Robinhood tripled its revenue to $60m in March. Assuming the performance holds, you are looking at a revenue multiple of c.11.5x. Not pedestrian, but not unheard of for a category leader in the fintech space.
Finally, there’s the FOMO aspect. No one wants to be left outside when there’s a great party going on indoors.
But is one set of investors walking away with a better deal than others?
Public vs Private: Unfair Advantage?
Fundamentally, both public and private investors are buying into the same companies.
You can argue that Shopify is very similar to Stripe. Industry leaders occupying privileged positions in high-growth markets. Everyone makes money and lives happily ever after.
Unfortunately, with some minor exceptions, us public market investors only get to hold common equity.
In private markets, things are different. Investors have the ability to negotiate specific terms and conditions. Funky structures are common – and private equity is sure taking full advantage.
Let’s have another look at the deals above.
That AirBnB deal? Well, it was structured as a $2bn debt injection, with some equity warrants sprinkled on top.
If valuation holds up, equity warrants are in the money, providing further upside to investors.
If it doesn’t (remember WeWork?) – well, Silverlake and Sixth Street still get to collect their coupon. The yield on the debt instruments is estimated to be in the 9-12% range.
Not bad, considering half of the debt is structured as first-lien, meaning the loss of principal is highly unlikely.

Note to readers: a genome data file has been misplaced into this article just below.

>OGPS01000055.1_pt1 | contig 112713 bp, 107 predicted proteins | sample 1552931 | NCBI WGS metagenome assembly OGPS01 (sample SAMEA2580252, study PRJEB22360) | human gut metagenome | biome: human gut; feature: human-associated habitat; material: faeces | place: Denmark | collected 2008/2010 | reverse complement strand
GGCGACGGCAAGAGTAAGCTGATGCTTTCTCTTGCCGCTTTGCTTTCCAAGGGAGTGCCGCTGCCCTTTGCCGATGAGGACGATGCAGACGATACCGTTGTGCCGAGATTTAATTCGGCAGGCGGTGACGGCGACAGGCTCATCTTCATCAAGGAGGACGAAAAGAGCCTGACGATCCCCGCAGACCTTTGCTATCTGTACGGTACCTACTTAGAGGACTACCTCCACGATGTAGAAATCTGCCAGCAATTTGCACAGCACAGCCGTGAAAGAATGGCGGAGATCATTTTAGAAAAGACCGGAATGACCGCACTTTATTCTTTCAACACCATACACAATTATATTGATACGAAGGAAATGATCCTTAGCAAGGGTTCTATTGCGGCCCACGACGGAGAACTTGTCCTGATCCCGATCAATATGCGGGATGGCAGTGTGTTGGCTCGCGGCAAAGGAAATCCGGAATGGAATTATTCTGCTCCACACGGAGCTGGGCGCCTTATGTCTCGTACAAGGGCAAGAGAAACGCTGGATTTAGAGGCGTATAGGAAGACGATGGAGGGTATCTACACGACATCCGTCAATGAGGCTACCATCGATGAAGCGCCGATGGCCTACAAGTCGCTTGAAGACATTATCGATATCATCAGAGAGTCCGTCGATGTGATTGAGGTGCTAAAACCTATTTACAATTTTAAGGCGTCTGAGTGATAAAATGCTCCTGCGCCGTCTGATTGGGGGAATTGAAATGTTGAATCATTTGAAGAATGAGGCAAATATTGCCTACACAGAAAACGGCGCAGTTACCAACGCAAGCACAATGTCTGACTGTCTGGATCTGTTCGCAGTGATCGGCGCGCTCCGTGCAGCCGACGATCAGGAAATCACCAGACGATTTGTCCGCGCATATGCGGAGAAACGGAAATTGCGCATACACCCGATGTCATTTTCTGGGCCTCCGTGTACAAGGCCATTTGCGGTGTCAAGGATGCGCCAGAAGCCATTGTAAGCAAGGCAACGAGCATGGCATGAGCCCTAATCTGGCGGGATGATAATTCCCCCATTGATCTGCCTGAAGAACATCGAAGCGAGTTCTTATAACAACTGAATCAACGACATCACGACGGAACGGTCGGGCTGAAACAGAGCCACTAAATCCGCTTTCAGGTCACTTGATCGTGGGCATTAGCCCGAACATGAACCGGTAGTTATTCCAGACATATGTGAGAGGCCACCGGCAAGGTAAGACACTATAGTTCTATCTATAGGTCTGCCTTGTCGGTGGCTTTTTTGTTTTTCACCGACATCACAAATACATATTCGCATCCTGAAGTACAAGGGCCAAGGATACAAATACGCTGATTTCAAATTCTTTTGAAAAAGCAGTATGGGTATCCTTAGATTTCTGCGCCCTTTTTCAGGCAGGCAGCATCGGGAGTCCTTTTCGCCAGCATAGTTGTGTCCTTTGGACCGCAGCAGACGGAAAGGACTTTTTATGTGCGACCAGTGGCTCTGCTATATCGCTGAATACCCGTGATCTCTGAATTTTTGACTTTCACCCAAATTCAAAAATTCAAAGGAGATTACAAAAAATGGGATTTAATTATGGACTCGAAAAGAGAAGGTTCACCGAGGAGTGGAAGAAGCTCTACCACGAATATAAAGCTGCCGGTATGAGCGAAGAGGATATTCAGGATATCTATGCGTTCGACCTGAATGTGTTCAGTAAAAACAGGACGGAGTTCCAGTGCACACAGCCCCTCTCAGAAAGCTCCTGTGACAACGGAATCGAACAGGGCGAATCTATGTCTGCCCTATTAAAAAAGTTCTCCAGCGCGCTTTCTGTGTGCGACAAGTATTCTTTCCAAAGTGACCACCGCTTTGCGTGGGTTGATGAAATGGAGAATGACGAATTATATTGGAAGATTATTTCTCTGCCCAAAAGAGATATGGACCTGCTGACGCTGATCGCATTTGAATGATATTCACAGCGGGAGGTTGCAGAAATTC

How about those nice people stepping up to inject money into Robinhood?
Turns out that the value of their investment will be protected if the next funding round (or an IPO) values the company below the current $8.3bn valuation. No taking from the rich in this case.
And while details of the Stripe round aren’t public (another advantage of operating in the private markets), it would be surprising if investors didn’t look to give themselves a form of downside protection there as well.
What Happens Next?
So what does happen going forward? Is the whole thing a house of cards, about to collapse?
The simple answer is – nobody knows. But if you look at revealed preferences, two things become evident:
First, despite all the hand-wringing and pessimism about “Wall Street vs Main Street”, investors are piling into the markets, unwilling to miss out on the next leg of transformative growth.
Secondly, those who can (i.e. those who operate in the private markets) are looking over their shoulders – and trying to protect the downside in case of a second wave of infections or a delayed meltdown in the economy.
Unfortunately, retail investors like ourselves don’t have the second option.
Our only form of protection is ensuring that our investment strategy is in line with our risk appetite, addresses our long-term objectives, and leaves a sufficient buffer of cash to ride out any near-term fluctuations.
For an investor, today’s market environment can be incredibly frustrating. It simply doesn’t compute – and I can’t blame you for the desire to sit out the nonsense and wait for a more conducive backdrop to put money to work.
However, what I have written 11 weeks ago holds as well today as it did back then:
It may also be tempting to cash out and sit out the volatility. I can’t blame you. But rest assured – when we declare victory against the coronavirus, it will be far too late to “get back into” the stock market. That ship will have sailed.
Choose your strategy carefully.